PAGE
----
Solving the mystery of Colorado’s alpine Brewer’s Sparrows

Colorado Parks and Wildlife has launched a new research study to better understand Brewer's sparrows that inhabit Colorado's alpine tundra.
Video: Solving the mystery of Colorado’s Alpine Brewer’s Sparrows. CORRECTION: The Brewer’s Sparrow specimen collected at Mount Evans was from June 14, 1941 (not 1910 as stated in the video). The first Brewer’s Sparrow record from an alpine area in Colorado was actually at Berthoud Pass on July 10, 1914. We apologize for the error.

Colorado is famous for mountain peaks, high country wildflowers, and iconic alpine wildlife, like bighorn sheep, mountain goats, pika, and ptarmigan. But one of Colorado’s more secretive alpine wildlife species remains a mystery.

A migratory songbird known as the Brewer’s Sparrow is a small, nondescript, brownish-gray bird, the ultimate “little brown job” or “LBJ” as they are known to birders. This species is known more for its long, buzzy songs than its looks, but long-term declines in populations and threats to their habitat make Brewer’s Sparrows a priority for research, management, and conservation.

The subspecies that breeds in Colorado, the sagebrush Brewer’s Sparrow (Spizella breweri breweri), is typically considered a “sagebrush obligate” because it nests almost exclusively in sagebrush. Since the early 1900s, reports have occasionally surfaced of Brewer’s Sparrows in willow and krummholz in Colorado’s high country, including some well-known locations like Mount Evans, Guanella Pass, and the Flattops Wilderness. But the identity of these birds remains unknown. A less well-known subspecies, the “Timberline” Brewer’s Sparrow (S. b. taverneri), nests in stunted shrubs and krummholz near treeline in the Canadian Rockies, but their closest known breeding populations are in northwestern Montana.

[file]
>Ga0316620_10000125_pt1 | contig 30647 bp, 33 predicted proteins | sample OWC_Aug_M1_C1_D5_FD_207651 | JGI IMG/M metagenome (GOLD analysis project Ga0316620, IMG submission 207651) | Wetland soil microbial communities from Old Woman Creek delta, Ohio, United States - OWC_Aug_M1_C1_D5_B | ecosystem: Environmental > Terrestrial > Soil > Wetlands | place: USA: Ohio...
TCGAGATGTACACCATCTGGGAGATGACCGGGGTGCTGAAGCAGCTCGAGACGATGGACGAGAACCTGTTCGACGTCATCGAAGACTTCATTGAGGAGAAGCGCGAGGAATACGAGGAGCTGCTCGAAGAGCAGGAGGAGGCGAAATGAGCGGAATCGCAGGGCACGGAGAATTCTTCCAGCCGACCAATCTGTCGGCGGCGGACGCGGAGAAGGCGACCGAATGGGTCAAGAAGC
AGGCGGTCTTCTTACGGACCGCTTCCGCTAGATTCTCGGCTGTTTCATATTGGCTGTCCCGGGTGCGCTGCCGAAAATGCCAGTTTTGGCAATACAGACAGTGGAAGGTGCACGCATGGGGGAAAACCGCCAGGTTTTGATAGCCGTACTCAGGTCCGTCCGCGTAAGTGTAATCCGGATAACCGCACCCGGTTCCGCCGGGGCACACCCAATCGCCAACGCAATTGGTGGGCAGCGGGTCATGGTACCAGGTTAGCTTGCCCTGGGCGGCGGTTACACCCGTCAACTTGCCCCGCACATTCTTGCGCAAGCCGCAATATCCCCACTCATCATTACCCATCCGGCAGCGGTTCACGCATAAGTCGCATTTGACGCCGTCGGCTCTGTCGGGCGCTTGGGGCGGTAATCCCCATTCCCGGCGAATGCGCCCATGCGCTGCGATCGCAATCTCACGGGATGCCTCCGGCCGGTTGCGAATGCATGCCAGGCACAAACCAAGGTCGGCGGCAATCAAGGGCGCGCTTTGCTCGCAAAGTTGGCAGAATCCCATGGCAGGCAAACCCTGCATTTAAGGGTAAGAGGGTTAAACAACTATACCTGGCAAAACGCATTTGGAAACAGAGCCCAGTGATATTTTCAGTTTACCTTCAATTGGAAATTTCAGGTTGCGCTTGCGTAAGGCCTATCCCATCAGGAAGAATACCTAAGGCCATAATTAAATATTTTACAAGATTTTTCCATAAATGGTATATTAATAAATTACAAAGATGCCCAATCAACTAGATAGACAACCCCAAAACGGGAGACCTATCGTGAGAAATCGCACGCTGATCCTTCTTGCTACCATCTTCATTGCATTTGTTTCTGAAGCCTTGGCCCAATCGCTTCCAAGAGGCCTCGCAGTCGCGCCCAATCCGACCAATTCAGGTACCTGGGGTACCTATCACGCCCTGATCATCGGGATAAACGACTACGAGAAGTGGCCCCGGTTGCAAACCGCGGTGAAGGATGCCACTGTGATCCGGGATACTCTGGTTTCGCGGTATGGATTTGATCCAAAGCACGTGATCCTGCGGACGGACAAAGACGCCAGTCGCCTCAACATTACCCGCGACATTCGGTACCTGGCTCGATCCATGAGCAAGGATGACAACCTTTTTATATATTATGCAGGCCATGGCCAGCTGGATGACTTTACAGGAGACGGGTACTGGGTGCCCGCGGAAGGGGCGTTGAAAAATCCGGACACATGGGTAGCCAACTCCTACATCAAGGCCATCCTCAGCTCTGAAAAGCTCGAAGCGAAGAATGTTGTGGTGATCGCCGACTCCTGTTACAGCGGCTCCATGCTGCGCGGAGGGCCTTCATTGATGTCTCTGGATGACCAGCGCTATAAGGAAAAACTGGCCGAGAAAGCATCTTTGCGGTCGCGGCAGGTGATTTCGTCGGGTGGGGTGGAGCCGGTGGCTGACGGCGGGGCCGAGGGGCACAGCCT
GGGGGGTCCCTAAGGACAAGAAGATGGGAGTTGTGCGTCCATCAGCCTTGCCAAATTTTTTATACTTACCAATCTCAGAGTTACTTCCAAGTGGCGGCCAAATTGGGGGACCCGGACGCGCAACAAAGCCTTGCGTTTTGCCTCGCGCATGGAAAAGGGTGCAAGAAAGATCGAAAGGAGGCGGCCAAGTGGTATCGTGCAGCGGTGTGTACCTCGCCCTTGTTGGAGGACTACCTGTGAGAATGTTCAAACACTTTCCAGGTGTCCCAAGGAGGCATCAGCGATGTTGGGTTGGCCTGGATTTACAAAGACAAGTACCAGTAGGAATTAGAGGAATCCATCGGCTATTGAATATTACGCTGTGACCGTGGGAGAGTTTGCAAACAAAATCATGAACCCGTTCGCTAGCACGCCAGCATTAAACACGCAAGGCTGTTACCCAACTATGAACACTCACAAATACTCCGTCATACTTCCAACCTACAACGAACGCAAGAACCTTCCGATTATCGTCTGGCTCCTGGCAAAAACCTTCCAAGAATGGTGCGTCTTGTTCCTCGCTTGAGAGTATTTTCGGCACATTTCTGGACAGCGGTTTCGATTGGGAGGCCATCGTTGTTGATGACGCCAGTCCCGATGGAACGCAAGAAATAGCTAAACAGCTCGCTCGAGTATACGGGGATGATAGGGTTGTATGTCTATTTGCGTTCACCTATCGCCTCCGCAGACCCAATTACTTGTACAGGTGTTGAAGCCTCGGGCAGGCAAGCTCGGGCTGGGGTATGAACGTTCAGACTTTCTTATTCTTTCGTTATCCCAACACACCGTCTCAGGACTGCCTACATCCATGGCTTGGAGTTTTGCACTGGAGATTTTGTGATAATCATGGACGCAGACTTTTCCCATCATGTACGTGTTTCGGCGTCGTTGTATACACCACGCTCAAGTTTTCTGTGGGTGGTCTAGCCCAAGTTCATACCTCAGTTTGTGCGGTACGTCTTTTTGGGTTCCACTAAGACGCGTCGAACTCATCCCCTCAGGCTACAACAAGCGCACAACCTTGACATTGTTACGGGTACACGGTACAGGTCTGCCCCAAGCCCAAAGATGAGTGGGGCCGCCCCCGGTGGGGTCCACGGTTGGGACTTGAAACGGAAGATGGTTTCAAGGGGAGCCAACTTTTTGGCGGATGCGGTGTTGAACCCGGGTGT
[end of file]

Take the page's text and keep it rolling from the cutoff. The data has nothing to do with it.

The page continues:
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Audio: Brewers Sparrow’s long, buzzy song.

Undiscovered Populations of the Timberline Sparrow?

Are Brewer’s Sparrows in alpine areas of Colorado previously undiscovered populations of the Timberline Sparrow? If so, it would extend the subspecies’ known breeding range more than 800 miles south. Or are they simply sagebrush Brewer’s Sparrows using non-typical habitats? Or are they sagebrush birds that nest in low-elevation sagebrush in spring, then move upslope in summer to nest again in alpine willows, a phenomenon known as itinerant breeding? Or, an outside possibility, are they a third subspecies altogether?

As an avian researcher with Colorado Parks and Wildlife, I set out to answer this question this past May. I first compiled historical and recent records of Brewer’s Sparrows from various sources, including records from eBird (www.ebird.org), survey data from the Bird Conservancy of the Rockies (formerly Rocky Mountain Bird Observatory), and observations by U.S. Forest Service biologists and numerous Colorado birders. After hiring Aaron Yappert, an expert birder, to assist with fieldwork, we visited 37 potential breeding locations across the state where Brewer’s Sparrows had previously been reported. This included 20 high-elevation alpine sites and 17 lower-elevation (6,000-9,000 ft) sagebrush sites. At each site, we surveyed for birds, and if present, we then recorded singing males and captured them to get measurements, photos, and genetic samples. Altogether, we recorded songs of more than 160 males and captured and collected data on 40 males in each habitat type. We found Brewer’s Sparrows at 12 of the 20 alpine sites we visited. It was both exciting and odd to find this species normally seen in sagebrush in large patches of alpine willow and krummholz at 12,000 ft! Other birders and volunteers also confirmed the presence of Brewer’s Sparrows at 6 other alpine sites.

When will we know?

We will finish analyzing and comparing genetics, measurements, songs, and photos between alpine and sagebrush Brewer’s Sparrows this fall and winter, so look for more information in spring 2022. Regardless of what the answer is, this project will help Colorado Parks and Wildlife better understand the taxonomy, distribution, and ecology of one of our high-priority non-game species and solve a nearly century-old question about Colorado birdlife. If they indeed are Timberline Sparrows, we will undoubtedly be looking for assistance from capable and adventurous birders interested in helping document their distribution and abundance in mountain ranges across Colorado.



Tune into the Terry Wickstrom Outdoors – 104.3 The Fan on Saturday, October 23, 2021, to hear a boots on the ground account from Colorado Parks and Wildlife’s avian researcher, Brett Walker.



Article by Brett Walker. Brett is an avian researcher for Colorado Parks and Wildlife. Video produced and filmed by Jerry Neal. Jerry is the senior video producer and media specialist for Colorado Parks and Wildlife. 

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